With #1, you could justify this railroading based on the character’s motivations, (“obviously the escaped slave will want to free the other slaves”) but this is a fairly uninteresting way to go about it, would conflict with the general series focus on letting the player do what they want, and would limit the context of where slaves could be freed to where missions objectives can require it.

    Taking the third option would be interesting; it asks how many gamers would take the moral option just because it’s moral, but it also presents the game as seemingly ambivalent to slavery, which itself could be problematic. And it probably would cause some interesting dissonance, since presumably the narrative supposes the character cares about freeing slaves.

    The second option, at least on paper, I think makes most sense, but it’s an interesting problem to do this in a way that doesn’t lead to the games existing issue of trivializing the thing it’s trying to incentivize.

    • deda says:

      With the third option freeing the slaves would still be just an extra objective, something that players who want 100% completion would do, in practice it would be the same as option 2.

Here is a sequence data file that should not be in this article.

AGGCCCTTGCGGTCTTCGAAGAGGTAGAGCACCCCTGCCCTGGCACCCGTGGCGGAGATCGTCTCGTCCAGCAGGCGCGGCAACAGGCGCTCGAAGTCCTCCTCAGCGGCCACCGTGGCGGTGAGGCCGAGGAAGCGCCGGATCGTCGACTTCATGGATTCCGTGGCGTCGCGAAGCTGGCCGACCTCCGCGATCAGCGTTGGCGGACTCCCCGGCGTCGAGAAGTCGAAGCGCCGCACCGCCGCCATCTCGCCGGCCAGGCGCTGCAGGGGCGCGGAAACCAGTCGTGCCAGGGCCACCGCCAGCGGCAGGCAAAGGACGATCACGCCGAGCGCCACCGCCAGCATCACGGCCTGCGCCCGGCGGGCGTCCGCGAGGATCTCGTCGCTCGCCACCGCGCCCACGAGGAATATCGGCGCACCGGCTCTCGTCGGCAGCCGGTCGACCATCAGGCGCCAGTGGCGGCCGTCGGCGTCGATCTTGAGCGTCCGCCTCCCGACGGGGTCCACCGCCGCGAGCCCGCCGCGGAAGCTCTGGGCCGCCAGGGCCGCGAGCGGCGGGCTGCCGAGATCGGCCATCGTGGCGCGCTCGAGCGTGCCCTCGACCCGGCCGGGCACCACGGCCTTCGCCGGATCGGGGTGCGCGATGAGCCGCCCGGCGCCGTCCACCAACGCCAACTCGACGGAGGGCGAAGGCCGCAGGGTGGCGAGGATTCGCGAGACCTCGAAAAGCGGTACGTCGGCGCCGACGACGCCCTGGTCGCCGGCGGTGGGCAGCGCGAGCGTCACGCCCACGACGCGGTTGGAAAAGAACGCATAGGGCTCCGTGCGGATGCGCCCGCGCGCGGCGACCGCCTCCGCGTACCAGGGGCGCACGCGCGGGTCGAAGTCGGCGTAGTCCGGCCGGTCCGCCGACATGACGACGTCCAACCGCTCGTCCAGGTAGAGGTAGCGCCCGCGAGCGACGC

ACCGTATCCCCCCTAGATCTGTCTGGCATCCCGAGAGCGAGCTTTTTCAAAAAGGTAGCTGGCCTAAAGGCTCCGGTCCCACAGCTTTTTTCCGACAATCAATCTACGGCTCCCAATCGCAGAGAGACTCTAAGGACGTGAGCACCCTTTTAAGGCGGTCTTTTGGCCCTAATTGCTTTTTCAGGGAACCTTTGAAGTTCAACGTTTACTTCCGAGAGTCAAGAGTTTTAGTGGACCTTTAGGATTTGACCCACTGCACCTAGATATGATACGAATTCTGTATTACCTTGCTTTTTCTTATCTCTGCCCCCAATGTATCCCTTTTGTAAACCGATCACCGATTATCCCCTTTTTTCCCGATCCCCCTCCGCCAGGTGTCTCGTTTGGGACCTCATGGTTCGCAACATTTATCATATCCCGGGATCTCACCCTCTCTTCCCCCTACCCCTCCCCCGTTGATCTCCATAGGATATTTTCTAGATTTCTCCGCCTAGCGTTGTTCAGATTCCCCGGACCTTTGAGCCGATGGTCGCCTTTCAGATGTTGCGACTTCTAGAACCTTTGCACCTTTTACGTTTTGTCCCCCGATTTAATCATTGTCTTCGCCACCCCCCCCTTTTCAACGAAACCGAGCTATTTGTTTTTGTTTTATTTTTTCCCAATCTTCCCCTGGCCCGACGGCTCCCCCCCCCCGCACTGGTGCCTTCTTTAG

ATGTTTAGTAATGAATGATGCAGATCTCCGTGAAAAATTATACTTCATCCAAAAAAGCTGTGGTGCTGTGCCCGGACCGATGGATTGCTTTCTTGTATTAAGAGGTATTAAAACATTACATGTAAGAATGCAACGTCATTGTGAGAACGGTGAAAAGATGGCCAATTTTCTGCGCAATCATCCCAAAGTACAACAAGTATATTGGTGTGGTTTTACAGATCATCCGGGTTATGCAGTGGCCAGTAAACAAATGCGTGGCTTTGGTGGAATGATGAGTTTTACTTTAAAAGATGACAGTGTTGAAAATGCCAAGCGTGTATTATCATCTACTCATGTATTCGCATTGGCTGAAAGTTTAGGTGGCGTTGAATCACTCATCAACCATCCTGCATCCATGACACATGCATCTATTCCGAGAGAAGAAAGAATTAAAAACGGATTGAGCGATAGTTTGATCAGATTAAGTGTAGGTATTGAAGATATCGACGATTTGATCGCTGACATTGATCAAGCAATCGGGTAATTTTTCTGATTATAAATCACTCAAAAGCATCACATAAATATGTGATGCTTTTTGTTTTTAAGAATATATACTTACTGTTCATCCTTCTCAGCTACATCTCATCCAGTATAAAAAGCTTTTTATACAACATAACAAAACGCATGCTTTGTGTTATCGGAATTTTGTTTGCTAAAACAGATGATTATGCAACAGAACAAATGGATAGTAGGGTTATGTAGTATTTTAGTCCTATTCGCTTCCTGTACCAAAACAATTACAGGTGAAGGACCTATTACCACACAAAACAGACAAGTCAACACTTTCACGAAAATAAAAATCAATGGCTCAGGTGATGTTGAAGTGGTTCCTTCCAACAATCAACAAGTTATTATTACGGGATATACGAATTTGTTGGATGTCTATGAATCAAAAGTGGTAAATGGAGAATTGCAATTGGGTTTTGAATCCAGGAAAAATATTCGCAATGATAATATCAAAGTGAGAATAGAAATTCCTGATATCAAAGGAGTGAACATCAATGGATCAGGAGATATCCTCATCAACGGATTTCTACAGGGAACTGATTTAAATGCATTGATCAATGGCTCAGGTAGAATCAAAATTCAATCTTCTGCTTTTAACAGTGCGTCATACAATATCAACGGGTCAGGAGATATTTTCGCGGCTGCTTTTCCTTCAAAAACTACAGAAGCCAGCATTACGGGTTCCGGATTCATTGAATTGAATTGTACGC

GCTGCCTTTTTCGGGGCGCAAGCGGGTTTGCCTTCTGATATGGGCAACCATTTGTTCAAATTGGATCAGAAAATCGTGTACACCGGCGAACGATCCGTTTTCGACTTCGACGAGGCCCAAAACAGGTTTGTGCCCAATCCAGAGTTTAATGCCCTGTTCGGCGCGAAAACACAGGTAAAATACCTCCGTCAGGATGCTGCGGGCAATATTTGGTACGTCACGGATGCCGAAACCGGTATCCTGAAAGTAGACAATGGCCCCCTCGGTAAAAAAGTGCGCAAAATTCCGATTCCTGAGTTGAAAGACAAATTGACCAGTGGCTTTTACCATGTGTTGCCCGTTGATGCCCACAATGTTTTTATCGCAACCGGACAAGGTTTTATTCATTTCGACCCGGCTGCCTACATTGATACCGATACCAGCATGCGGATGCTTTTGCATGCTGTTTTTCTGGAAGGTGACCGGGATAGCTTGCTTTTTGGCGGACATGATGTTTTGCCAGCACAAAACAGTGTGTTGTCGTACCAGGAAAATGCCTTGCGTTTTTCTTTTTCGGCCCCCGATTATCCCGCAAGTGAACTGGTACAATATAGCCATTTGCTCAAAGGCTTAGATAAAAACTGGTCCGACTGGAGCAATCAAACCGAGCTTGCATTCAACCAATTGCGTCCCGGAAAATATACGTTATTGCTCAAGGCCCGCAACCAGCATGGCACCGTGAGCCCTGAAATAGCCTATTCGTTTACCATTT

I think what they should do is try to hide the game mechanics better, you know, try to allow players to forget that they are playing a game at all, “press B to free slave” and “20/30 slaves rescued” is so blatant that it’s just ridiculous.

      • Trix2000 says:

        This, really. Option 2 could work, but the apparent implementation in AC4 seems a bit simplistic. Maybe it would just take having the individual slaves you freed come by later to thank you, then maybe offering to help out (with the additional implication that they’re helping of their own free will). I think it would much better classify them as people, rather than macguffins/resources.

      • Retsam says:

        Well, 3 is only the same as 2 if the game actually keeps track and notifies you of how many slaves you have freed. If there was no “10/30” counter, and all freeing the slave did was cause them to thank you and then run off, I do think that would be a significant difference than how it currently is.